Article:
What is Duchenne Muscular Dystrophy?
Duchenne muscular dystrophy is the most common inherited neuromuscular disorder that affects all races and ethnicities. Affecting only males, it occurs in 1/3,600 live-born infant boys. While some affected newborns may have some mild hypotonia (decreased muscle tone or “floppiness”), other symptoms are rarely present at birth or in early infancy. Early gross motor developmental milestones, including rolling over, sitting, and standing, are usually met at the normal ages, or slightly later than normal.
Those affected usually maintain the ability to be able to use their hands to hold and use eating and writing utensils. All children with DMD will have some degree of intellectual impairment, with most having only learning disabilities.
What are the Signs and Symptoms?
The first sign of muscle weakness is often poor head control. Many children begin walking at the appropriate age, around 12 months. However, weakness of hip muscles may start as early as the 2nd year of life, causing affected toddlers to stand with their lower back arched forward. Between three and five years of age, affected children become unable to stand up from squatting position without pushing through their arms (Gower’s sign), and begin to walk with a waddle (Trendelenburg gait). Children may lose the ability to walk as early as 7 years of age. Most will become confined to a wheelchair by the age of 10-12 years.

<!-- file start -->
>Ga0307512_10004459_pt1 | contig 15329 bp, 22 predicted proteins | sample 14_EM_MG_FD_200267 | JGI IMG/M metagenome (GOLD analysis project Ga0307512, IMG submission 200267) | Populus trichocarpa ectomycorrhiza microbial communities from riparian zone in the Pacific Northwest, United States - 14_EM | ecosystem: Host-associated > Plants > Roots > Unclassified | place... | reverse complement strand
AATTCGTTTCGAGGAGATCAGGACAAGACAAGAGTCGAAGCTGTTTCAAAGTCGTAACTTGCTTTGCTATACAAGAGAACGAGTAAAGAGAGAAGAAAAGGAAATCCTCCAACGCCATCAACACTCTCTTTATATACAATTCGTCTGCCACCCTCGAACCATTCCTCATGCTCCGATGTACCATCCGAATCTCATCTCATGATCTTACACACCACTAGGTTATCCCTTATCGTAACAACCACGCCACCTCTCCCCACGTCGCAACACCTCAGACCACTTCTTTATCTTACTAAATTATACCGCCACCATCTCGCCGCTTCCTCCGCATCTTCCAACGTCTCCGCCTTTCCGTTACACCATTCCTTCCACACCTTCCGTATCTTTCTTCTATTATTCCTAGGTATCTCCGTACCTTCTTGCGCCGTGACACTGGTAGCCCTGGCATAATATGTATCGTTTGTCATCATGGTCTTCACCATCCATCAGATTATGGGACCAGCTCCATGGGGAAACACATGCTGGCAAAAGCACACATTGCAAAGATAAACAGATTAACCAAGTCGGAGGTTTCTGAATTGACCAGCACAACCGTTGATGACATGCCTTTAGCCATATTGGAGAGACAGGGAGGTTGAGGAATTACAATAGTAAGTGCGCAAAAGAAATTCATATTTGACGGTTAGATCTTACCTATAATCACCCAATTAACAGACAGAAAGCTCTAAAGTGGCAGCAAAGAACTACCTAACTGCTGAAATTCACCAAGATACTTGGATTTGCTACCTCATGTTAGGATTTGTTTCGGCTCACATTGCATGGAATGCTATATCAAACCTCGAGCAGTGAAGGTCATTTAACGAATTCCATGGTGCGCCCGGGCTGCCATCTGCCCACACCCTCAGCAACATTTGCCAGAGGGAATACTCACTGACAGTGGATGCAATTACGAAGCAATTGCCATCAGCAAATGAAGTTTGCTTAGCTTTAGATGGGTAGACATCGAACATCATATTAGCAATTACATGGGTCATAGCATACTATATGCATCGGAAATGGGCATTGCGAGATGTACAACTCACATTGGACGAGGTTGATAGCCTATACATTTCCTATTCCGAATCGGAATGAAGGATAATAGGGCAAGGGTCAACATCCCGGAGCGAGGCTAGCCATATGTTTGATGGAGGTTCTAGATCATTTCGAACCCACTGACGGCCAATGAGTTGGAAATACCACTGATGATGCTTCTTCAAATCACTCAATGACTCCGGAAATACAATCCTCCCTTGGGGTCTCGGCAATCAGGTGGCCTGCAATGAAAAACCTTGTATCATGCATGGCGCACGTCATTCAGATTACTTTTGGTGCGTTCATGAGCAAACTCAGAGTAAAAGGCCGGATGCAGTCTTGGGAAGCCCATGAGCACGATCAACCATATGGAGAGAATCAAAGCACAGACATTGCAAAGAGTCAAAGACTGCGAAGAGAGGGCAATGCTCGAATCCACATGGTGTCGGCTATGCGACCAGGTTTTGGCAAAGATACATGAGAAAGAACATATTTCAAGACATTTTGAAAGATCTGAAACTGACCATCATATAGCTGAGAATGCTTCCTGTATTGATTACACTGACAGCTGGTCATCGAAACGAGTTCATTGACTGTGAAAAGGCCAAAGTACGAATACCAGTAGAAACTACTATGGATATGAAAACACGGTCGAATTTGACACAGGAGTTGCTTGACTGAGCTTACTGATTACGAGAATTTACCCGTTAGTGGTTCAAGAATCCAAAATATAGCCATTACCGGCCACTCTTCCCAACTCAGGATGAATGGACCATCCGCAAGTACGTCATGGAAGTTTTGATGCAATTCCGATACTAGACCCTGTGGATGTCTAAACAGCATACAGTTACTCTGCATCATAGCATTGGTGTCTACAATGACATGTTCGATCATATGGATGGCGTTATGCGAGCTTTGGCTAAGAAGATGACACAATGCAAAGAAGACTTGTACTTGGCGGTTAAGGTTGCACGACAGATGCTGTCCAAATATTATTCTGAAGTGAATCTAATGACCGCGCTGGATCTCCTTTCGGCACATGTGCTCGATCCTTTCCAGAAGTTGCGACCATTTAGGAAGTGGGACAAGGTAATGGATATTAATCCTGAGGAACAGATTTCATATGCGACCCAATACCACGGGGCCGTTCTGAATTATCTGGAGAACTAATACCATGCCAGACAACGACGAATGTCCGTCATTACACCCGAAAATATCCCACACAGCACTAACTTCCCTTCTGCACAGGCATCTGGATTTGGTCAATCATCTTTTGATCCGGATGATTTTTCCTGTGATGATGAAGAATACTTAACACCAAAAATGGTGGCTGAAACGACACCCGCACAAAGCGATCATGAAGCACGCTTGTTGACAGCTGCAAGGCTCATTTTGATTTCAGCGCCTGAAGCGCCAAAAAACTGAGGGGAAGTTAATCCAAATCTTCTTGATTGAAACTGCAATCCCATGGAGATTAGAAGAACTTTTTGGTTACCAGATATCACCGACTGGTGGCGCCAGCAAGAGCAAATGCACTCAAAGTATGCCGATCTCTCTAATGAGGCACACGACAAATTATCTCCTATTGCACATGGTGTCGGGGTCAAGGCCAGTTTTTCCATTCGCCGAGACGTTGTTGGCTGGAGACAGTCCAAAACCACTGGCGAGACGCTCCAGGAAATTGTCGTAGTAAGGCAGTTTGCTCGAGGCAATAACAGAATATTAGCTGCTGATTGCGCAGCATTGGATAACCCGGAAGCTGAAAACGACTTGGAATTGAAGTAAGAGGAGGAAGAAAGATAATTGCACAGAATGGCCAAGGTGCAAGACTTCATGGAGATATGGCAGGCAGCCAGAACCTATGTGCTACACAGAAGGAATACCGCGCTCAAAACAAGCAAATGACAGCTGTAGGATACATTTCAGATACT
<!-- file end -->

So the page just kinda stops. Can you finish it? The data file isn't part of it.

Characteristic Features of Duchenne Muscular Dystrophy
- Enlarged calf muscles
- Shrinking of thigh muscles
- Progressive (worsening) muscle weakness
- Intellectual impairment
What to Expect
Muscle weakness and breakdown continues to progress throughout life, causing development of many complicating disorders and the common signs and symptoms of the disease. Calf muscles commonly become enlarged (psuedohypertrophy), and thigh muscles become thin. The tongue and forearm muscles may also become enlarged. Stiffening of the joints (contractures) may occur. Many children will develop severe spinal curvature (scoliosis), particularly after becoming confined to a wheelchair. Weakness in chest and throat muscles leads to difficulty coughing and swallowing, causing frequent lung infections. Breakdown of the heart muscle (cardiomyopathy) is typical. With a life expectancy of about 18 years of age, heart and respiratory complications are most commonly the cause of death in patients with DMD.
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